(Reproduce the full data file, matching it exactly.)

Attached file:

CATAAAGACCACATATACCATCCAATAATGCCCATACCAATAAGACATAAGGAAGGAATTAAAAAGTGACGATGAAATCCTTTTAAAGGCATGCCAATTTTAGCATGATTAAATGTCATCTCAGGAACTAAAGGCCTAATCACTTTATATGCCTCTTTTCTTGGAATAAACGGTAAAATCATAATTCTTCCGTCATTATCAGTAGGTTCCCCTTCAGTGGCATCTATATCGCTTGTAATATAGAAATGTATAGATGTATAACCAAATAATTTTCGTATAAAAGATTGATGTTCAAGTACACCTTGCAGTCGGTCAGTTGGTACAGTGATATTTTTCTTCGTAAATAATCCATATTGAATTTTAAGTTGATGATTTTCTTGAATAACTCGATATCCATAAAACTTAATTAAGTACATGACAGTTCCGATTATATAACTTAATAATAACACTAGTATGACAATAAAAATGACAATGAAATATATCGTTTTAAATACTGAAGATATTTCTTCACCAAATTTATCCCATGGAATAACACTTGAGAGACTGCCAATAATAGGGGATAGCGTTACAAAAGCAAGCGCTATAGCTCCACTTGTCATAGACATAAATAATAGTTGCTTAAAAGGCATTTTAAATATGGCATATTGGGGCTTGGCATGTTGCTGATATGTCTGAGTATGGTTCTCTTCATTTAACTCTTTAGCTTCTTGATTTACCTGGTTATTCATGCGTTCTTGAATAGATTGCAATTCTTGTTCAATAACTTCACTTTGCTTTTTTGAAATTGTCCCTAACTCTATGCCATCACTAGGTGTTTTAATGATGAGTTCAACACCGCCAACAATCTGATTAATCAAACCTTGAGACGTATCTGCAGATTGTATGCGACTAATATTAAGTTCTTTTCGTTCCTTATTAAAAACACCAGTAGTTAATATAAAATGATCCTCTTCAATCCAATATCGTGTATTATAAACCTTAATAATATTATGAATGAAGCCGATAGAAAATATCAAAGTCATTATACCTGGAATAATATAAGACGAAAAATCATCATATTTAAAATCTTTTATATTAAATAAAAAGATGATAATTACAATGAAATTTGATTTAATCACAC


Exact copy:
CATAAAGACCACATATACCATCCAATAATGCCCATACCAATAAGACATAAGGAAGGAATTAAAAAGTGACGATGAAATCCTTTTAAAGGCATGCCAATTTTAGCATGATTAAATGTCATCTCAGGAACTAAAGGCCTAATCACTTTATATGCCTCTTTTCTTGGAATAAACGGTAAAATCATAATTCTTCCGTCATTATCAGTAGGTTCCCCTTCAGTGGCATCTATATCGCTTGTAATATAGAAATGTATAGATGTATAACCAAATAATTTTCGTATAAAAGATTGATGTTCAAGTACACCTTGCAGTCGGTCAGTTGGTACAGTGATATTTTTCTTCGTAAATAATCCATATTGAATTTTAAGTTGATGATTTTCTTGAATAACTCGATATCCATAAAACTTAATTAAGTACATGACAGTTCCGATTATATAACTTAATAATAACACTAGTATGACAATAAAAATGACAATGAAATATATCGTTTTAAATACTGAAGATATTTCTTCACCAAATTTATCCCATGGAATAACACTTGAGAGACTGCCAATAATAGGGGATAGCGTTACAAAAGCAAGCGCTATAGCTCCACTTGTCATAGACATAAATAATAGTTGCTTAAAAGGCATTTTAAATATGGCATATTGGGGCTTGGCATGTTGCTGATATGTCTGAGTATGGTTCTCTTCATTTAACTCTTTAGCTTCTTGATTTACCTGGTTATTCATGCGTTCTTGAATAGATTGCAATTCTTGTTCAATAACTTCACTTTGCTTTTTTGAAATTGTCCCTAACTCTATGCCATCACTAGGTGTTTTAATGATGAGTTCAACACCGCCAACAATCTGATTAATCAAACCTTGAGACGTATCTGCAGATTGTATGCGACTAATATTAAGTTCTTTTCGTTCCTTATTAAAAACACCAGTAGTTAATATAAAATGATCCTCTTCAATCCAATATCGTGTATTATAAACCTTAATAATATTATGAATGAAGCCGATAGAAAATATCAAAGTCATTATACCTGGAATAATATAAGACGAAAAATCATCATATTTAAAATCTTTTATATTAAATAAAAAGATGATAATTACAATGAAATTTGATTTAATCACAC